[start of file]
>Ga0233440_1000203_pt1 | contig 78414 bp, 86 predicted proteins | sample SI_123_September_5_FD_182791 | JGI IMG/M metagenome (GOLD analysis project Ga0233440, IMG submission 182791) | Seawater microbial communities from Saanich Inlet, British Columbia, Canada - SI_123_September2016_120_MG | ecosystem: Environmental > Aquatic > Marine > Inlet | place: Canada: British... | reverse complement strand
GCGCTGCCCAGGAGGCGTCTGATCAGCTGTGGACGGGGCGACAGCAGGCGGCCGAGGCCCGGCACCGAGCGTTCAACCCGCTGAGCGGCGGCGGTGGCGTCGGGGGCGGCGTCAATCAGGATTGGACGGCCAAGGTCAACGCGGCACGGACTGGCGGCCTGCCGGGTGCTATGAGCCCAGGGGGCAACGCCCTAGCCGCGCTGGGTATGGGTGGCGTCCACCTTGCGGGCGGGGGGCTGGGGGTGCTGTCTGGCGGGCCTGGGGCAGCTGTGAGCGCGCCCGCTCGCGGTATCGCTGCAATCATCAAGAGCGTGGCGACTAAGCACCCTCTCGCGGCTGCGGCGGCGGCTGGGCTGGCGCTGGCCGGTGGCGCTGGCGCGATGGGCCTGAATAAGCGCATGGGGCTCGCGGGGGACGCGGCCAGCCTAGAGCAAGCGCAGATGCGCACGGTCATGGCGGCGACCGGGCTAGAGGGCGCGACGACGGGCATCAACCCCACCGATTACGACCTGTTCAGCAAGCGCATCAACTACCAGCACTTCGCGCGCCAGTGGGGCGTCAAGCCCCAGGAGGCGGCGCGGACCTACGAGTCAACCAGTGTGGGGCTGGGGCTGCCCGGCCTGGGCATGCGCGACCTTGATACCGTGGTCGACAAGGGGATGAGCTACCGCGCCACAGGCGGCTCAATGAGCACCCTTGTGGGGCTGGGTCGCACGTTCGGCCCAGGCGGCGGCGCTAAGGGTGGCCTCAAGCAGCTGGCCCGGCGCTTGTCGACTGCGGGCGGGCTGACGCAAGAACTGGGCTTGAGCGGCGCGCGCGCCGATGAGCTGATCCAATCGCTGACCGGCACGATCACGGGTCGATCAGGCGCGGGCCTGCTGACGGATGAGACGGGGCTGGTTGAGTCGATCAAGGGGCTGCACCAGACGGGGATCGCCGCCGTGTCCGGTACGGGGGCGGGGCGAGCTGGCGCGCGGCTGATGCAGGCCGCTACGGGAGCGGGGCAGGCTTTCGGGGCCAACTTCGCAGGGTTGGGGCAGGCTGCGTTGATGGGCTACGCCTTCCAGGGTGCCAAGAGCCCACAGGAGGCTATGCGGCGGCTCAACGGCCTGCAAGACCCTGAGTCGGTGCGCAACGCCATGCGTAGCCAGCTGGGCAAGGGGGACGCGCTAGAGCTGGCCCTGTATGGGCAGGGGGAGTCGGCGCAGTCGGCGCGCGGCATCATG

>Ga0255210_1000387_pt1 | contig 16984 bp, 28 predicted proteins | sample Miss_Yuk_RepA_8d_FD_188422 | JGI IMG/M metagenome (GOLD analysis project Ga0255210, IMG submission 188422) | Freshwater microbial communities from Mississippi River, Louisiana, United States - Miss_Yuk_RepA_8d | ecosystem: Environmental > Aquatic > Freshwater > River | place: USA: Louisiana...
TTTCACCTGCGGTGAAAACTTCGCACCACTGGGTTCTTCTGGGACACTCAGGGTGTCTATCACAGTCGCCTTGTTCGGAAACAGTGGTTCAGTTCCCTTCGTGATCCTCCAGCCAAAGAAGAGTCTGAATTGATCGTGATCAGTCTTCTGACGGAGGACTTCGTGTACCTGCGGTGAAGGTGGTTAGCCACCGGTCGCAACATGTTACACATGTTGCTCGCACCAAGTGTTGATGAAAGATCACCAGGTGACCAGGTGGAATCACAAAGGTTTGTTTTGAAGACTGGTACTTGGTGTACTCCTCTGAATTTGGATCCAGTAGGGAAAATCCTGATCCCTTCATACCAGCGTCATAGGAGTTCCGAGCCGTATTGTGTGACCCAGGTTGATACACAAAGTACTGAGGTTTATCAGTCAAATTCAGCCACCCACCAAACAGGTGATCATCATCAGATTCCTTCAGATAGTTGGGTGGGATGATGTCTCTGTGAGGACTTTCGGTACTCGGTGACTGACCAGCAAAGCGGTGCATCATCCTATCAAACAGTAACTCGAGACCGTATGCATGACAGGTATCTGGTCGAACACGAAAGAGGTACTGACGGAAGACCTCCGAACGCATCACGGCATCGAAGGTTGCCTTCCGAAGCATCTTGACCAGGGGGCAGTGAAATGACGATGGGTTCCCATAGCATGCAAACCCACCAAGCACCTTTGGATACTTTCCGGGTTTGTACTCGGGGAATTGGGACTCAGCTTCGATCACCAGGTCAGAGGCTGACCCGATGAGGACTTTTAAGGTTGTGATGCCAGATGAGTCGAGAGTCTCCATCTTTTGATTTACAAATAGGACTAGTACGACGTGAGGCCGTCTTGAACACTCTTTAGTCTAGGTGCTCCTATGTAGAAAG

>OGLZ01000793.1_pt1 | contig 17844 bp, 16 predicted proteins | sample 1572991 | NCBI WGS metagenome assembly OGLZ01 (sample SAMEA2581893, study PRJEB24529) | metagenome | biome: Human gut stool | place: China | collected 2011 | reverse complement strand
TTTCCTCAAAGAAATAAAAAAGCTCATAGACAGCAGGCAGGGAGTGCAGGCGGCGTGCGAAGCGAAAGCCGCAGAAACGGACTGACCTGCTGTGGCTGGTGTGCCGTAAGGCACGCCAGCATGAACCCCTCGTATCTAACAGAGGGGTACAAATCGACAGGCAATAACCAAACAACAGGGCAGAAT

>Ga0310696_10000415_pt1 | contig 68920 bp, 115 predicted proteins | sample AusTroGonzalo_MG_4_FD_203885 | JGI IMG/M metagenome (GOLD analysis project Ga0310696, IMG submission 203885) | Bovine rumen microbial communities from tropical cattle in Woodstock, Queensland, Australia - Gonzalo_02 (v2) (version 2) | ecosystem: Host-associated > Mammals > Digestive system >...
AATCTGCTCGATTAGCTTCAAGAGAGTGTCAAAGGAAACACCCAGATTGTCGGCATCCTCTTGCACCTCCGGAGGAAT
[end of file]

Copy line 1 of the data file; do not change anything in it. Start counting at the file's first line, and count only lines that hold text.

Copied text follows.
>Ga0233440_1000203_pt1 | contig 78414 bp, 86 predicted proteins | sample SI_123_September_5_FD_182791 | JGI IMG/M metagenome (GOLD analysis project Ga0233440, IMG submission 182791) | Seawater microbial communities from Saanich Inlet, British Columbia, Canada - SI_123_September2016_120_MG | ecosystem: Environmental > Aquatic > Marine > Inlet | place: Canada: British... | reverse complement strand